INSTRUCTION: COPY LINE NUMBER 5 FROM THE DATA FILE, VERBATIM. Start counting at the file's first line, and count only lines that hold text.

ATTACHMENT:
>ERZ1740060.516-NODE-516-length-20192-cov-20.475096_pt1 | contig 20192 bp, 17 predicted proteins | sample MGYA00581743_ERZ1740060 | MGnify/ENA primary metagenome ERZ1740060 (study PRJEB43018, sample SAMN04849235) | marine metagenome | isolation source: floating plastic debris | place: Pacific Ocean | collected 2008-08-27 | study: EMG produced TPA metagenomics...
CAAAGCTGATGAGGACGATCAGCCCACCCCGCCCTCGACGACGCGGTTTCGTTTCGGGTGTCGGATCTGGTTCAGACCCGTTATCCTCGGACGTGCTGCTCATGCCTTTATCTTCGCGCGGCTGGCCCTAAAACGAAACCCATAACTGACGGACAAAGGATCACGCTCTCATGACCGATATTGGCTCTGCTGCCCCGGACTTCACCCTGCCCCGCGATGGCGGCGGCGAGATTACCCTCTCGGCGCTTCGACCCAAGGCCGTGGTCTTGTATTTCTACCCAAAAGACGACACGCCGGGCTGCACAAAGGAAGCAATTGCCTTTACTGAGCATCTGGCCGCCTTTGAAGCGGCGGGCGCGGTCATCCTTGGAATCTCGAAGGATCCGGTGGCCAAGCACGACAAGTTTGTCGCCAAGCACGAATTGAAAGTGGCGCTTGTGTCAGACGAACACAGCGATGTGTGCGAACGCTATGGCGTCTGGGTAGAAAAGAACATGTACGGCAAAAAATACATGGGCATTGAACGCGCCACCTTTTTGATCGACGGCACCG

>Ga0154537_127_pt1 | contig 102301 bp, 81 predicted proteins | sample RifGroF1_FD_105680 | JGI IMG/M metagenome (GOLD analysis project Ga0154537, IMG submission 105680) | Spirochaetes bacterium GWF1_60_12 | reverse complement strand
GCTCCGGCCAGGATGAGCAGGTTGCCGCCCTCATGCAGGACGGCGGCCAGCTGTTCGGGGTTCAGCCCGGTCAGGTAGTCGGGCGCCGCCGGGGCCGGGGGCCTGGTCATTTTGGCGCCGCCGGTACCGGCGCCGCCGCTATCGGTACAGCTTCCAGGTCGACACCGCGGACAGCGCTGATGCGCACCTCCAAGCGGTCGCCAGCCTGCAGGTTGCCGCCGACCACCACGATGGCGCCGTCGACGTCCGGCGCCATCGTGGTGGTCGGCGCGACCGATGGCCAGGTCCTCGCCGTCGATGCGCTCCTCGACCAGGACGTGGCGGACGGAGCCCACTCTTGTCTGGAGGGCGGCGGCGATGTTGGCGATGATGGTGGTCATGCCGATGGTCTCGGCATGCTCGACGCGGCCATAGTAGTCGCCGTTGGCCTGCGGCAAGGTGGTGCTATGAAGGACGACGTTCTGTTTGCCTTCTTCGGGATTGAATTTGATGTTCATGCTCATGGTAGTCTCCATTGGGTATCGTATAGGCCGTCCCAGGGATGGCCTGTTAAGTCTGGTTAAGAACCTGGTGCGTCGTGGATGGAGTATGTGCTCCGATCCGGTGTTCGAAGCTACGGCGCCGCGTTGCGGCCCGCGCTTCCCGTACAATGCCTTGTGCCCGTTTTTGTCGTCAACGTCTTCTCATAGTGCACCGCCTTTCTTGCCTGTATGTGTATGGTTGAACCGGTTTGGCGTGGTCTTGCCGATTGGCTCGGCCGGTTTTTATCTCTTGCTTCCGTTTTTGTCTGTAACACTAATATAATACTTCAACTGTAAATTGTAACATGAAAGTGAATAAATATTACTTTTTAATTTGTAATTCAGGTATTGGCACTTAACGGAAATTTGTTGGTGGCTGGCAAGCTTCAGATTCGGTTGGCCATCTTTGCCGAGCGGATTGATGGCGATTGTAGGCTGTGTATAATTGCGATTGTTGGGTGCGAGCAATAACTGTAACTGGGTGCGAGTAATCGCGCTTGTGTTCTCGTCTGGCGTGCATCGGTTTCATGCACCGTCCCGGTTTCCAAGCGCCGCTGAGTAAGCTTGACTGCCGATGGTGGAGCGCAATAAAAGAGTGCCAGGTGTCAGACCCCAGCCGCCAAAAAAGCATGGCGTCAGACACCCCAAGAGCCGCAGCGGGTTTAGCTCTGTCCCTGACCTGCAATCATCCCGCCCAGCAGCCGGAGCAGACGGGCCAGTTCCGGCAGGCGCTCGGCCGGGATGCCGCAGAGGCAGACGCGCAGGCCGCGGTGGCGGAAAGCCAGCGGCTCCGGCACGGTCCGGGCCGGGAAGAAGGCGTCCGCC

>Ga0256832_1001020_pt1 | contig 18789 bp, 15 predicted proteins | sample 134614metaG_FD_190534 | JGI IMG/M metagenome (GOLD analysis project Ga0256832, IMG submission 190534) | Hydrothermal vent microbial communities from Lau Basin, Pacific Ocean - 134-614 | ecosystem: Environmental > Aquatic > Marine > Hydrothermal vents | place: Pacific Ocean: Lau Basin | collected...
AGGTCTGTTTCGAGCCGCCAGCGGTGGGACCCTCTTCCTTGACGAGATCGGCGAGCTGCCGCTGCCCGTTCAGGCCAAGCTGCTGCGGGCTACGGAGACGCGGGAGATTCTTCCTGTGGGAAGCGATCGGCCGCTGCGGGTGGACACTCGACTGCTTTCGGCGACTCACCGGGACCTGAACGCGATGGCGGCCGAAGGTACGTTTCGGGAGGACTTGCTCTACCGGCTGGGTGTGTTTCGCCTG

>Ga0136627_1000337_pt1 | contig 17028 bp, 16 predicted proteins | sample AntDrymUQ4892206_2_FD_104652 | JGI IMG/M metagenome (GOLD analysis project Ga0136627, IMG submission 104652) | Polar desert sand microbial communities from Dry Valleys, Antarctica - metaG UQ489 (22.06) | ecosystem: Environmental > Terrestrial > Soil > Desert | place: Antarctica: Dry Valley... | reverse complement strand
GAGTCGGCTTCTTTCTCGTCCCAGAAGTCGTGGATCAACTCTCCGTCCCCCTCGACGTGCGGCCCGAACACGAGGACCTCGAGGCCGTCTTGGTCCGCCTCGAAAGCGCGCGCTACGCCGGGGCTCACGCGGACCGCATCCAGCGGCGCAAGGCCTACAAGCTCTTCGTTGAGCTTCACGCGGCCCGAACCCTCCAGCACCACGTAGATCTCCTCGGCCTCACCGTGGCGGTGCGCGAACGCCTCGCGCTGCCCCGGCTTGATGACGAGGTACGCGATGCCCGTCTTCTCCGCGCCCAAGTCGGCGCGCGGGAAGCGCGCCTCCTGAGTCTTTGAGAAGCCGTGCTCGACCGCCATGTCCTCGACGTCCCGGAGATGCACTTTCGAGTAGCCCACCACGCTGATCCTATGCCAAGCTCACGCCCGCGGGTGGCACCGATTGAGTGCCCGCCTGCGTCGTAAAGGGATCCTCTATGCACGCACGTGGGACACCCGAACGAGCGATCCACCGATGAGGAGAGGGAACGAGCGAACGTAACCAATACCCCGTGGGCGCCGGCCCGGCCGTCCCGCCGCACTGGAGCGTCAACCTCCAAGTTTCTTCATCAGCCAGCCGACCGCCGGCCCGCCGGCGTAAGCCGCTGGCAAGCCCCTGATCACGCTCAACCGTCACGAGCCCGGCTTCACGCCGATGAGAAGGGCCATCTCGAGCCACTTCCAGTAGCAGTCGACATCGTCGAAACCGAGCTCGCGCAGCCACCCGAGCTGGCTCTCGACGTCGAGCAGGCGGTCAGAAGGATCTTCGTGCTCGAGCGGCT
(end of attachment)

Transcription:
>Ga0256832_1001020_pt1 | contig 18789 bp, 15 predicted proteins | sample 134614metaG_FD_190534 | JGI IMG/M metagenome (GOLD analysis project Ga0256832, IMG submission 190534) | Hydrothermal vent microbial communities from Lau Basin, Pacific Ocean - 134-614 | ecosystem: Environmental > Aquatic > Marine > Hydrothermal vents | place: Pacific Ocean: Lau Basin | collected...